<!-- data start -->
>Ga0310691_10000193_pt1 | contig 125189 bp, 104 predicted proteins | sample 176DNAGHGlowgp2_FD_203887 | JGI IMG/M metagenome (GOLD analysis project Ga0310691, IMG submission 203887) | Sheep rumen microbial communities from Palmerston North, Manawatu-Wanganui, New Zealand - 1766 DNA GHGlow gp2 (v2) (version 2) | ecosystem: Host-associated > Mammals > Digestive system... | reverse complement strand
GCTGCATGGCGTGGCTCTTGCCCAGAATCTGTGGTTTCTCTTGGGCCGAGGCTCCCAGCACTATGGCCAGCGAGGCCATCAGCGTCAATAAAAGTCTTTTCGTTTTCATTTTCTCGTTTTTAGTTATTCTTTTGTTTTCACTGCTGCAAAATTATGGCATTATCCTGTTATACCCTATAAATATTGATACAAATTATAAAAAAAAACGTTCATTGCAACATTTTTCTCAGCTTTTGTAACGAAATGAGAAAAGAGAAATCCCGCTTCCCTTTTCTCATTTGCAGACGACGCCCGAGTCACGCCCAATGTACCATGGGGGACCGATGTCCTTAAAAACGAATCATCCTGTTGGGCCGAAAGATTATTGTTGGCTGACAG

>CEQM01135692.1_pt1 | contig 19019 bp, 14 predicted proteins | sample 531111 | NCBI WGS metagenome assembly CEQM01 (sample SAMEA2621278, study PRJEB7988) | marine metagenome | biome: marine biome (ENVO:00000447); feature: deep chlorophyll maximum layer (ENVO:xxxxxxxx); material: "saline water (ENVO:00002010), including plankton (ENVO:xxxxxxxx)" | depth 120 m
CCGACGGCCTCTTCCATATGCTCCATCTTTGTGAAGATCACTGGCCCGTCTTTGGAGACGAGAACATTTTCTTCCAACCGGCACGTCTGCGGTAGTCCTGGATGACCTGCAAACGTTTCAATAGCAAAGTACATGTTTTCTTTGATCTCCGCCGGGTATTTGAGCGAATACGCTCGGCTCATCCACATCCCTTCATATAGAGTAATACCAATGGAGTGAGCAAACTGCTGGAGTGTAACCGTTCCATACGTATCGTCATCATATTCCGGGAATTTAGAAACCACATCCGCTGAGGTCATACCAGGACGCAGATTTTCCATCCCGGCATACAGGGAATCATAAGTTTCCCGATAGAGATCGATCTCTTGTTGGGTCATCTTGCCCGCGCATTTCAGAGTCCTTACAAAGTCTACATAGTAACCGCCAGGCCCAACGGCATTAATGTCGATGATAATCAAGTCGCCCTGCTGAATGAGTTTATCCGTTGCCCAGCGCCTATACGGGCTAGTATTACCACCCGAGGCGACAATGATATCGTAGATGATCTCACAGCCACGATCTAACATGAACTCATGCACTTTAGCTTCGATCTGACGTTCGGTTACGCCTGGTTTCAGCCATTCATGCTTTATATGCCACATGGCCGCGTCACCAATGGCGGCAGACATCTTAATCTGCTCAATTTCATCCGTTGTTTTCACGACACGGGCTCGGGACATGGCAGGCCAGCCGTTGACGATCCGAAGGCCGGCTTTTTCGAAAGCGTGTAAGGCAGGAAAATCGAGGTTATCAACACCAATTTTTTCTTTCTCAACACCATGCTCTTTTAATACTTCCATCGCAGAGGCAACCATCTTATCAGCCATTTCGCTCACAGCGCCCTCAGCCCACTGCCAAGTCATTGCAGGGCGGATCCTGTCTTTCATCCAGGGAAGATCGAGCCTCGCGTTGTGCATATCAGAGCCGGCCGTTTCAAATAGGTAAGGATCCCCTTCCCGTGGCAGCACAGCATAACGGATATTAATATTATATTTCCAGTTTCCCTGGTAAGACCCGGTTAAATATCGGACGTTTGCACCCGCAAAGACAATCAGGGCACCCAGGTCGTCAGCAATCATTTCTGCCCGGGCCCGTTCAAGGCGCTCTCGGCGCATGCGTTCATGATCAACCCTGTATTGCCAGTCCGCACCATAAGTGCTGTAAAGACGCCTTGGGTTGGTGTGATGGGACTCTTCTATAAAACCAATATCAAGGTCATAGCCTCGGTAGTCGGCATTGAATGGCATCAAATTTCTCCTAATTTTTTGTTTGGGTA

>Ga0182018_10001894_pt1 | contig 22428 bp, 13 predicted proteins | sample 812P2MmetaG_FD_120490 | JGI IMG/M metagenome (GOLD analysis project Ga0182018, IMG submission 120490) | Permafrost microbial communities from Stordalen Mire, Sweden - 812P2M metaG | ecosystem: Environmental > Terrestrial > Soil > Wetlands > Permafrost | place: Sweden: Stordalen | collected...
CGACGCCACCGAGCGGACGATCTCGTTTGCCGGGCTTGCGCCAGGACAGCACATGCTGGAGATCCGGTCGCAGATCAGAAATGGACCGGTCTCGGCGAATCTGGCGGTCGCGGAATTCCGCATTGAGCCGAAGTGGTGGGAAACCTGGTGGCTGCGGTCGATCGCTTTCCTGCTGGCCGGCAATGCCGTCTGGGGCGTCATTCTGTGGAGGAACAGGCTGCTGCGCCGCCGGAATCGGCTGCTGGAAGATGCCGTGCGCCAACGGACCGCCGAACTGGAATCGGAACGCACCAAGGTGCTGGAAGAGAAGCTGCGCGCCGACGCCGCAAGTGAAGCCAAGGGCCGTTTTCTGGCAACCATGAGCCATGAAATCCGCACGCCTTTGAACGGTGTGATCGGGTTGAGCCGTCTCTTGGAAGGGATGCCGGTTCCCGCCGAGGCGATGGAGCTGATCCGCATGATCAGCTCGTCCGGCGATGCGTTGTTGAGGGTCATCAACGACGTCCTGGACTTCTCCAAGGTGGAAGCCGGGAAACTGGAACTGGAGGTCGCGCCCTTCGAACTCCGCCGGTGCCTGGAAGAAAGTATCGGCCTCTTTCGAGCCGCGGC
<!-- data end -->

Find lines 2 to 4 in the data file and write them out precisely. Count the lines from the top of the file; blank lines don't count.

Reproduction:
GCTGCATGGCGTGGCTCTTGCCCAGAATCTGTGGTTTCTCTTGGGCCGAGGCTCCCAGCACTATGGCCAGCGAGGCCATCAGCGTCAATAAAAGTCTTTTCGTTTTCATTTTCTCGTTTTTAGTTATTCTTTTGTTTTCACTGCTGCAAAATTATGGCATTATCCTGTTATACCCTATAAATATTGATACAAATTATAAAAAAAAACGTTCATTGCAACATTTTTCTCAGCTTTTGTAACGAAATGAGAAAAGAGAAATCCCGCTTCCCTTTTCTCATTTGCAGACGACGCCCGAGTCACGCCCAATGTACCATGGGGGACCGATGTCCTTAAAAACGAATCATCCTGTTGGGCCGAAAGATTATTGTTGGCTGACAG

>CEQM01135692.1_pt1 | contig 19019 bp, 14 predicted proteins | sample 531111 | NCBI WGS metagenome assembly CEQM01 (sample SAMEA2621278, study PRJEB7988) | marine metagenome | biome: marine biome (ENVO:00000447); feature: deep chlorophyll maximum layer (ENVO:xxxxxxxx); material: "saline water (ENVO:00002010), including plankton (ENVO:xxxxxxxx)" | depth 120 m
CCGACGGCCTCTTCCATATGCTCCATCTTTGTGAAGATCACTGGCCCGTCTTTGGAGACGAGAACATTTTCTTCCAACCGGCACGTCTGCGGTAGTCCTGGATGACCTGCAAACGTTTCAATAGCAAAGTACATGTTTTCTTTGATCTCCGCCGGGTATTTGAGCGAATACGCTCGGCTCATCCACATCCCTTCATATAGAGTAATACCAATGGAGTGAGCAAACTGCTGGAGTGTAACCGTTCCATACGTATCGTCATCATATTCCGGGAATTTAGAAACCACATCCGCTGAGGTCATACCAGGACGCAGATTTTCCATCCCGGCATACAGGGAATCATAAGTTTCCCGATAGAGATCGATCTCTTGTTGGGTCATCTTGCCCGCGCATTTCAGAGTCCTTACAAAGTCTACATAGTAACCGCCAGGCCCAACGGCATTAATGTCGATGATAATCAAGTCGCCCTGCTGAATGAGTTTATCCGTTGCCCAGCGCCTATACGGGCTAGTATTACCACCCGAGGCGACAATGATATCGTAGATGATCTCACAGCCACGATCTAACATGAACTCATGCACTTTAGCTTCGATCTGACGTTCGGTTACGCCTGGTTTCAGCCATTCATGCTTTATATGCCACATGGCCGCGTCACCAATGGCGGCAGACATCTTAATCTGCTCAATTTCATCCGTTGTTTTCACGACACGGGCTCGGGACATGGCAGGCCAGCCGTTGACGATCCGAAGGCCGGCTTTTTCGAAAGCGTGTAAGGCAGGAAAATCGAGGTTATCAACACCAATTTTTTCTTTCTCAACACCATGCTCTTTTAATACTTCCATCGCAGAGGCAACCATCTTATCAGCCATTTCGCTCACAGCGCCCTCAGCCCACTGCCAAGTCATTGCAGGGCGGATCCTGTCTTTCATCCAGGGAAGATCGAGCCTCGCGTTGTGCATATCAGAGCCGGCCGTTTCAAATAGGTAAGGATCCCCTTCCCGTGGCAGCACAGCATAACGGATATTAATATTATATTTCCAGTTTCCCTGGTAAGACCCGGTTAAATATCGGACGTTTGCACCCGCAAAGACAATCAGGGCACCCAGGTCGTCAGCAATCATTTCTGCCCGGGCCCGTTCAAGGCGCTCTCGGCGCATGCGTTCATGATCAACCCTGTATTGCCAGTCCGCACCATAAGTGCTGTAAAGACGCCTTGGGTTGGTGTGATGGGACTCTTCTATAAAACCAATATCAAGGTCATAGCCTCGGTAGTCGGCATTGAATGGCATCAAATTTCTCCTAATTTTTTGTTTGGGTA